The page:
•    A joint legislative committee set up to look at TRS Health Benefit Plans also has a meeting planned [E1.028]

•    Gov. Greg Abbott will announce an expansion of the Governor’s Commission for Women at an 11 a.m. appearance at the Governor's Mansion.

Elsewhere

Donald Trump, Revoking a Vow, Says He Won't Support Another G.O.P. Nominee, The New York Times

Cruz to one-up Trump with in-person pitch for North Dakota delegates, Politico

Donald Trump vs. Ted Cruz Creates a Headache for Talk Radio Hosts, The New York Times

Students taking computerized STAAR may have lost answers to glitch, Austin American-Statesman

Texas sees 140 percent jump in number of people applying for gun licenses, San Antonio Express-News

State troopers could be headed to Dallas to help fight crime wave, The Dallas Morning News

FBI: Frisco Hospice Owner Directed Nurses to Overdose Patients, NBC DFW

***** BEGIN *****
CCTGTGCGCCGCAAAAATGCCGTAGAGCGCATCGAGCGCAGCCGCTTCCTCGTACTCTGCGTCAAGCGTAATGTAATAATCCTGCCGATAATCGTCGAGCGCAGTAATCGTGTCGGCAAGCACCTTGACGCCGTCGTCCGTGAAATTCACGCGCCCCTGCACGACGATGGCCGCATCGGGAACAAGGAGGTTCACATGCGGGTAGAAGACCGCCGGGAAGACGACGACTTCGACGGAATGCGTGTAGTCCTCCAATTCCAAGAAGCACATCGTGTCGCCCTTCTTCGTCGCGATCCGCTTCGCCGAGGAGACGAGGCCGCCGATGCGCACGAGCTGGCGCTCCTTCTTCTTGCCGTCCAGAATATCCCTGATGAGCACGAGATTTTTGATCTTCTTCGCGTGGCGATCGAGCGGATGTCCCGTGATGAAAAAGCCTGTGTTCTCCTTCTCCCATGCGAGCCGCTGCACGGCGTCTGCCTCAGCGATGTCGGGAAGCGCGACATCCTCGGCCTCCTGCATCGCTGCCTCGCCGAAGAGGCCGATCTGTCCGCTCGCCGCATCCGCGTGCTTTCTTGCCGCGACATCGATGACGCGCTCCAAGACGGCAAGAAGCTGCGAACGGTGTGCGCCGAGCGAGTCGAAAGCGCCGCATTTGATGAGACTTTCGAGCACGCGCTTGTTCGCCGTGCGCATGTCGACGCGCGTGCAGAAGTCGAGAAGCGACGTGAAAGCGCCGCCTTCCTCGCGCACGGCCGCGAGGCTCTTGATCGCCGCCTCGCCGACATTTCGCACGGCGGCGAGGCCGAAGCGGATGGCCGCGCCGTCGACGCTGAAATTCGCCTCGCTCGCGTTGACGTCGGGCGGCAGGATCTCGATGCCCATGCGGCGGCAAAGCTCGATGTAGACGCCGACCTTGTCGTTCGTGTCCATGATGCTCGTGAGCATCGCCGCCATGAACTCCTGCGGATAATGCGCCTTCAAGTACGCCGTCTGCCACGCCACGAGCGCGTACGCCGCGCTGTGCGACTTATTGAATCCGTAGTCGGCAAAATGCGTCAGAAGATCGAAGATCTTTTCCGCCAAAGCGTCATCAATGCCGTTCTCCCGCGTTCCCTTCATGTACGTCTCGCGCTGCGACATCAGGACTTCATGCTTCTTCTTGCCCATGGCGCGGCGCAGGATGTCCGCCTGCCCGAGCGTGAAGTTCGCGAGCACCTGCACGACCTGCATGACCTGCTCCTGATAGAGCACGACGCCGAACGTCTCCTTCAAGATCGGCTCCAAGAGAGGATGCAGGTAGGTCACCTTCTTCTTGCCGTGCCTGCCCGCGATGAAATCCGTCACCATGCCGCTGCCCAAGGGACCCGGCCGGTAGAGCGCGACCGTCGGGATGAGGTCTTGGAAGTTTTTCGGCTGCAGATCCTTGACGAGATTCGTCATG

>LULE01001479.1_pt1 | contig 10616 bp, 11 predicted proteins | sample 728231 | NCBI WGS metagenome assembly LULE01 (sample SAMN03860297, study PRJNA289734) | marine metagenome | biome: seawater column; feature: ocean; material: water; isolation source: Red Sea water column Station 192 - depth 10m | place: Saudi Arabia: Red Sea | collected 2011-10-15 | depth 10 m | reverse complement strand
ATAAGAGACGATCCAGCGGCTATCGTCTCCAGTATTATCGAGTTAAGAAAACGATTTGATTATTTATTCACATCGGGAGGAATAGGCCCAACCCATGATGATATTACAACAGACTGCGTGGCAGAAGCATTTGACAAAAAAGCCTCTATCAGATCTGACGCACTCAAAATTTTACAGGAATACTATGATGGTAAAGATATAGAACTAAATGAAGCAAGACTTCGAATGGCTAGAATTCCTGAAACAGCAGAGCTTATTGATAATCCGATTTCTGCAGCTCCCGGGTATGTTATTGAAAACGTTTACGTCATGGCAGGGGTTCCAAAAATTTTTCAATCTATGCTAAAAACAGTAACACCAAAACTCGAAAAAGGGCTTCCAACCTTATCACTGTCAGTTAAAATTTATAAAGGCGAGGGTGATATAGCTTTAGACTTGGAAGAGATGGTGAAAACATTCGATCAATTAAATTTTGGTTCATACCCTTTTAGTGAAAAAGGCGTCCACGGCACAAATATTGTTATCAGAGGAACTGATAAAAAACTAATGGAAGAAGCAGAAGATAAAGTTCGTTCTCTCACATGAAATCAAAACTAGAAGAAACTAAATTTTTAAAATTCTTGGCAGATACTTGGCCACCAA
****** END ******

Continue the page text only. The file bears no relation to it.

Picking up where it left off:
Study: Prosecutors rarely disciplined for misconduct, Houston Chronicle

Garcia: Indicted Crystal City manager lands public-defense work, San Antonio Express-News

Border ‘duality’ seen first hand, The Monitor

Lawmakers push for more aggressive farmworker housing inspections, Austin American-Statesman

Report: Oil price slump costs Texas 65,000 energy jobs — and 250,000 overall, The Dallas Morning News

Tesla Weighs New Challenge to State Direct-Sales Bans, Wall Street Journal

Quote to Note

"He says he voted. He sent it within 72 hours of receiving it."